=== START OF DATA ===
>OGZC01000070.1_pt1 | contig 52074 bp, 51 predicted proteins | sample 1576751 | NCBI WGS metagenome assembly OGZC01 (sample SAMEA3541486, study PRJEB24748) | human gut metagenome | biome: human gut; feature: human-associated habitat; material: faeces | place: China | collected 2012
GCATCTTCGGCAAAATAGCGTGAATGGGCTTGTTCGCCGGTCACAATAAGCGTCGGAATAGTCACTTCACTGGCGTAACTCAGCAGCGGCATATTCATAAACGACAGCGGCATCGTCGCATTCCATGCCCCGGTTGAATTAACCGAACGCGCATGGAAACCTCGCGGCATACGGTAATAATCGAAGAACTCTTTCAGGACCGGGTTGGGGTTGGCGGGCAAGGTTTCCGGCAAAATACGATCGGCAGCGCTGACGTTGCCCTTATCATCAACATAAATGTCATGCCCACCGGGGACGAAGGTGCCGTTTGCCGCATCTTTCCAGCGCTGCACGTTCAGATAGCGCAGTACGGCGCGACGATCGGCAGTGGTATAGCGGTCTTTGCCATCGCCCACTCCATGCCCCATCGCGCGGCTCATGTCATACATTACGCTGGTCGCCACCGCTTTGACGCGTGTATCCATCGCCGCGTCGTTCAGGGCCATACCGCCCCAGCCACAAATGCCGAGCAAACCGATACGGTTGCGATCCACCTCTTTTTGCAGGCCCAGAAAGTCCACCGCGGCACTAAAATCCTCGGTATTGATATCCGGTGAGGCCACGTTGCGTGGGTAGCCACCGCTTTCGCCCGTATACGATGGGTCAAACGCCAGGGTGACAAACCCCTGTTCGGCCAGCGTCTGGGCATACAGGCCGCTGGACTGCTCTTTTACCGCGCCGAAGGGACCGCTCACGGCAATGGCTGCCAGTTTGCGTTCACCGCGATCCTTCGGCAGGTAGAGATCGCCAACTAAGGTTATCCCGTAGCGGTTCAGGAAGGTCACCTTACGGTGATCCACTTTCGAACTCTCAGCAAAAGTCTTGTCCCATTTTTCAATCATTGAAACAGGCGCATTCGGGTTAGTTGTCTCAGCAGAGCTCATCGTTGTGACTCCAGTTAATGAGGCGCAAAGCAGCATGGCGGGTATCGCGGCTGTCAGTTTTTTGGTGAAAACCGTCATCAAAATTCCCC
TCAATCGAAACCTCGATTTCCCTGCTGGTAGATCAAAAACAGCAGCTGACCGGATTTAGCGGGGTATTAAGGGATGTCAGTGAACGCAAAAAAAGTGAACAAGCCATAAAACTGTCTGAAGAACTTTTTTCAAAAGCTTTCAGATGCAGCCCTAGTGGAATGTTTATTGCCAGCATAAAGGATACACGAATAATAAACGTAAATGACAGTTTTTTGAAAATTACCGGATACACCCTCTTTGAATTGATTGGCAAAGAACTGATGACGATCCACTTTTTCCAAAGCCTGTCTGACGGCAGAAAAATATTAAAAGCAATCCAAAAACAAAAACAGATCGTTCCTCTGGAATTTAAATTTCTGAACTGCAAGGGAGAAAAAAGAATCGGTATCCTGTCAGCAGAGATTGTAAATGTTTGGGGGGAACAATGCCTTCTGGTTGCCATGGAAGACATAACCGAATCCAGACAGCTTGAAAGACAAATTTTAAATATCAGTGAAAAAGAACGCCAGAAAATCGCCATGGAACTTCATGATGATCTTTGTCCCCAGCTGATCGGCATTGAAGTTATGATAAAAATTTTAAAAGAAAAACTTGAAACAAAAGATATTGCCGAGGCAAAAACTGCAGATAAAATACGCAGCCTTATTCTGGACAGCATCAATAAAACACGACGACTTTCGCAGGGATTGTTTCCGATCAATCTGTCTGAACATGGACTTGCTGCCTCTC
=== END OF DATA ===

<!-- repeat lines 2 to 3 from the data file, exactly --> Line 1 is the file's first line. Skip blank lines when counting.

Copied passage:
GCATCTTCGGCAAAATAGCGTGAATGGGCTTGTTCGCCGGTCACAATAAGCGTCGGAATAGTCACTTCACTGGCGTAACTCAGCAGCGGCATATTCATAAACGACAGCGGCATCGTCGCATTCCATGCCCCGGTTGAATTAACCGAACGCGCATGGAAACCTCGCGGCATACGGTAATAATCGAAGAACTCTTTCAGGACCGGGTTGGGGTTGGCGGGCAAGGTTTCCGGCAAAATACGATCGGCAGCGCTGACGTTGCCCTTATCATCAACATAAATGTCATGCCCACCGGGGACGAAGGTGCCGTTTGCCGCATCTTTCCAGCGCTGCACGTTCAGATAGCGCAGTACGGCGCGACGATCGGCAGTGGTATAGCGGTCTTTGCCATCGCCCACTCCATGCCCCATCGCGCGGCTCATGTCATACATTACGCTGGTCGCCACCGCTTTGACGCGTGTATCCATCGCCGCGTCGTTCAGGGCCATACCGCCCCAGCCACAAATGCCGAGCAAACCGATACGGTTGCGATCCACCTCTTTTTGCAGGCCCAGAAAGTCCACCGCGGCACTAAAATCCTCGGTATTGATATCCGGTGAGGCCACGTTGCGTGGGTAGCCACCGCTTTCGCCCGTATACGATGGGTCAAACGCCAGGGTGACAAACCCCTGTTCGGCCAGCGTCTGGGCATACAGGCCGCTGGACTGCTCTTTTACCGCGCCGAAGGGACCGCTCACGGCAATGGCTGCCAGTTTGCGTTCACCGCGATCCTTCGGCAGGTAGAGATCGCCAACTAAGGTTATCCCGTAGCGGTTCAGGAAGGTCACCTTACGGTGATCCACTTTCGAACTCTCAGCAAAAGTCTTGTCCCATTTTTCAATCATTGAAACAGGCGCATTCGGGTTAGTTGTCTCAGCAGAGCTCATCGTTGTGACTCCAGTTAATGAGGCGCAAAGCAGCATGGCGGGTATCGCGGCTGTCAGTTTTTTGGTGAAAACCGTCATCAAAATTCCCC
TCAATCGAAACCTCGATTTCCCTGCTGGTAGATCAAAAACAGCAGCTGACCGGATTTAGCGGGGTATTAAGGGATGTCAGTGAACGCAAAAAAAGTGAACAAGCCATAAAACTGTCTGAAGAACTTTTTTCAAAAGCTTTCAGATGCAGCCCTAGTGGAATGTTTATTGCCAGCATAAAGGATACACGAATAATAAACGTAAATGACAGTTTTTTGAAAATTACCGGATACACCCTCTTTGAATTGATTGGCAAAGAACTGATGACGATCCACTTTTTCCAAAGCCTGTCTGACGGCAGAAAAATATTAAAAGCAATCCAAAAACAAAAACAGATCGTTCCTCTGGAATTTAAATTTCTGAACTGCAAGGGAGAAAAAAGAATCGGTATCCTGTCAGCAGAGATTGTAAATGTTTGGGGGGAACAATGCCTTCTGGTTGCCATGGAAGACATAACCGAATCCAGACAGCTTGAAAGACAAATTTTAAATATCAGTGAAAAAGAACGCCAGAAAATCGCCATGGAACTTCATGATGATCTTTGTCCCCAGCTGATCGGCATTGAAGTTATGATAAAAATTTTAAAAGAAAAACTTGAAACAAAAGATATTGCCGAGGCAAAAACTGCAGATAAAATACGCAGCCTTATTCTGGACAGCATCAATAAAACACGACGACTTTCGCAGGGATTGTTTCCGATCAATCTGTCTGAACATGGACTTGCTGCCTCTC